BUOYED by the success of its Mokka X sports utility vehicle, Vauxhall has dipped another toe into the SUV market with the launch of a slightly smaller vehicle in the same mould.

The Crossland X will, in effect, be Vauxhall’s entry model in the SUV sector, charged with attracting older couples, families with one or two children and young modern couples with “lifestyle” needs. Later this year the Grandland X – bigger than both the Mokka X and Crossland X – will complete the three-pronged attack on the market in what is the busiest product launch year for Vauxhall in memory.

Key to the success of the Crossland X will be the maximising of space – the main focus of its design – and the abundance of the sort of driver aids and technology treats that were once the prerogative of premium class big cats.

For instance, there’s a seven or eight-inch touchscreen, depending on trim level, an optional head-up display, phone connectivity and a rear view camera that not only provides a zoom facility but can also give a 180-degree view.

And those features are just for starters. A panoramic glass roof, keyless entry, pedestrian collision alert, heated windscreen and automatic help in the event of a crash are also on the list of attributes.

On a practical level, there’s 410 litres of boot space. Fold down the rear seats and the volume increases to 1255 litres, and the Crossland X has another ace up its sleeve... choose the sliding rear seats option and you can choose to not only increase boot space or provide more space for rear passengers.

Four trim levels are available – SE, Elite, Elite Nav and Tech Line Nav – and these come with a choice of four 1.2-litre petrol engines and a couple of 1.6-litre diesel units.

These all-aluminium engines are matched with manual or automatic transmission and offer a power range of between 81 and 130 PS. But unlike the Mokka X there is no four-wheel drive offering.

Having tested higher-powered versions of both the petrol and diesel engines, I concluded that there’s very little to choose between the two in terms of performance. Both are up to the job of carrying occupants with little intrusion in the cabin and there’s enough power on tap to ensure that little effort is required to steer from A to B. It’s probably best to avoid the smaller power units if you intend to make full use of the clever load-carrying ability.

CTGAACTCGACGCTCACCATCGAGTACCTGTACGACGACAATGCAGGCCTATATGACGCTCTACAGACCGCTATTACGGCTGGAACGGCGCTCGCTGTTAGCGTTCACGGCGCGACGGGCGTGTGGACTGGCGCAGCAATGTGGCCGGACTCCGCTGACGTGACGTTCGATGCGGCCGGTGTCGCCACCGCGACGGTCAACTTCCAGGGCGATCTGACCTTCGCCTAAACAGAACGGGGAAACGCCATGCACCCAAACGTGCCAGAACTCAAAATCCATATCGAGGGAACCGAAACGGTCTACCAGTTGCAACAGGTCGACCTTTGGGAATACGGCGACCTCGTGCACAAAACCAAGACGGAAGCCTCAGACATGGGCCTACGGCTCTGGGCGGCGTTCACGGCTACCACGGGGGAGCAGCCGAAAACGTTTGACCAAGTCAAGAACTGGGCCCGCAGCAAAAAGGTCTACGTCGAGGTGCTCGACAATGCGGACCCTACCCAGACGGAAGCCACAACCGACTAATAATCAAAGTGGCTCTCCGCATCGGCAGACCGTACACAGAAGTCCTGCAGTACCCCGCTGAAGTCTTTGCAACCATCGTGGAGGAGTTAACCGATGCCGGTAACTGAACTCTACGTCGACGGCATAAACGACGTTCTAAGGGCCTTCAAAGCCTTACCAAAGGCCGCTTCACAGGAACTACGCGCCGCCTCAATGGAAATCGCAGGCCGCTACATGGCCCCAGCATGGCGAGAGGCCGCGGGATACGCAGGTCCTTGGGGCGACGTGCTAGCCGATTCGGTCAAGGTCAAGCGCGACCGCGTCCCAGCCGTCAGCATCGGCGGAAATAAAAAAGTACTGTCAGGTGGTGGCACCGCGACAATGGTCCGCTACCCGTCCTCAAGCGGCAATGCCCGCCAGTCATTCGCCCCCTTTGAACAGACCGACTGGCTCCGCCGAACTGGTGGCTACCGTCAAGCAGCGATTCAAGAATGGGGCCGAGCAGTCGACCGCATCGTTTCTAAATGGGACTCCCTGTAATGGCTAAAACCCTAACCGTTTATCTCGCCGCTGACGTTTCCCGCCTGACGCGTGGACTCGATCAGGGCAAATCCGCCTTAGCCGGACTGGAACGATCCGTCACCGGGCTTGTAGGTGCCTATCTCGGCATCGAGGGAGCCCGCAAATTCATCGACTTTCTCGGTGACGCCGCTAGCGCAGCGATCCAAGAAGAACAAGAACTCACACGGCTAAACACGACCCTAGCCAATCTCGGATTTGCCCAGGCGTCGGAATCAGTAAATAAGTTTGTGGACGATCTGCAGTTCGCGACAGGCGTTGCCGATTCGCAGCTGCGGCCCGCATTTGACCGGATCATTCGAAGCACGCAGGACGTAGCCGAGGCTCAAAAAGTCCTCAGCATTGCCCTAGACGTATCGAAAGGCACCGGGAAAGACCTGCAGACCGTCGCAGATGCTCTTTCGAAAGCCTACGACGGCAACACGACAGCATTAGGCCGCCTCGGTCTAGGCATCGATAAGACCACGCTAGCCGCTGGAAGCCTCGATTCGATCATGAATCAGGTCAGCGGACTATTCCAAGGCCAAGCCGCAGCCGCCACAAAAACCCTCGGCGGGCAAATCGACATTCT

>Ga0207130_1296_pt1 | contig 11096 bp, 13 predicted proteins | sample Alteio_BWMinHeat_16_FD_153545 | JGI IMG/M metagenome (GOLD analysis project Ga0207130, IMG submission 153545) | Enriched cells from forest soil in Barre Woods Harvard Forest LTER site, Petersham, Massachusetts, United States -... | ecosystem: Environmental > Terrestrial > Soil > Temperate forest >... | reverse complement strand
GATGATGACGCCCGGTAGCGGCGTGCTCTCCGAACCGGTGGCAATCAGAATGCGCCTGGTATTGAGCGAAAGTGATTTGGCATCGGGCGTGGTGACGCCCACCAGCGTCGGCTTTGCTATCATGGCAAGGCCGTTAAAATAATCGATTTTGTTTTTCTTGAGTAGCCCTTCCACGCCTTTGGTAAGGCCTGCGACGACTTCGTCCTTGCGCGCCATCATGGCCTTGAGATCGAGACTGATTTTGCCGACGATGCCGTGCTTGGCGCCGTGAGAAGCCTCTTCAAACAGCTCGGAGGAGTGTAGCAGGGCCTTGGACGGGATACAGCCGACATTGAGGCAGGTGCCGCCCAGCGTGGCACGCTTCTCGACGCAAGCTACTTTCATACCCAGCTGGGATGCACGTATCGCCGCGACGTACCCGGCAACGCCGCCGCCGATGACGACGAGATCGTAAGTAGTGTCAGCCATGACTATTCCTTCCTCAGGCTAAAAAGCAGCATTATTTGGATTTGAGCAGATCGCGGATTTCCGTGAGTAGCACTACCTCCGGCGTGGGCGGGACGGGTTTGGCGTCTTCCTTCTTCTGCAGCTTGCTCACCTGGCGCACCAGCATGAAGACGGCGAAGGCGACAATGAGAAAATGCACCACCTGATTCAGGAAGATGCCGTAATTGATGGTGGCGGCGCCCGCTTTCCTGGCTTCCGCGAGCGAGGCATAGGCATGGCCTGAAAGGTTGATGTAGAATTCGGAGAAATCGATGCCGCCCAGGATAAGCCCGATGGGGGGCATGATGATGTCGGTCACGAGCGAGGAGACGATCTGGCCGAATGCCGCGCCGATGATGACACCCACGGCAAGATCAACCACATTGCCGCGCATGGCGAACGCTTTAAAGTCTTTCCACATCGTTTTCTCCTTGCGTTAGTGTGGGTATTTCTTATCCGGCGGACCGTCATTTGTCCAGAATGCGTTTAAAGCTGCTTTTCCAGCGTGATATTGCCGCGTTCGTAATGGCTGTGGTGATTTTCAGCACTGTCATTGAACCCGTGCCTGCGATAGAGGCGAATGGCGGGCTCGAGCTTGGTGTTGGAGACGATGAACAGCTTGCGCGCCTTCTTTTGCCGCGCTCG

With the exception of the entry-level petrol engine, all use direct injection systems in combination with turbocharging.

The entry-level engine is the 1.2-litre petrol with 81PS (54.3mpg combined; 116g/km CO2). Elsewhere in the range, the 1.2 Turbo with petrol direct injection is available in three variants. The efficient Ecotec engine is equipped with the five-speed manual transmission (58.9mpg combined; 111-109 g/km CO2) and delivers 110PS, while the 1.2-litre combined with the six-speed automatic gearbox is equally as powerful (57.3mpg combined; 123g/km CO2).

The top-of-the-line petrol engine is the 1.2 Turbo with 130PS (55.4mpg combined; 116g/km CO2) and six-speed manual transmission. This takes the Vauxhall Crossland X from zero to 62mph in 9.1 seconds and to a maximum speed of 128mph.

The turbocharged diesel engines come with either 99PS (93g/km CO2 and 78.5mpg combined) or 120PS (70.6mpg combined; 105g/km CO2). Both have six-speed manual transmission.

Whether you opt for diesel or petrol will be very much a matter of personal preference, because there’s little to choose between the two.

The Crossland X will sell because of its elevated driving position, clever use of space and levels of equipment. The engines are well matched and perfectly adequate.

At just 4.2 metres long, the Crossland X is more compact than the Mokka X, and 16cm shorter than the Astra hatchback, and will provide both an easy steer around town and also better visibility for the driver.

The Crossland X is priced from £16,555 to £21,380.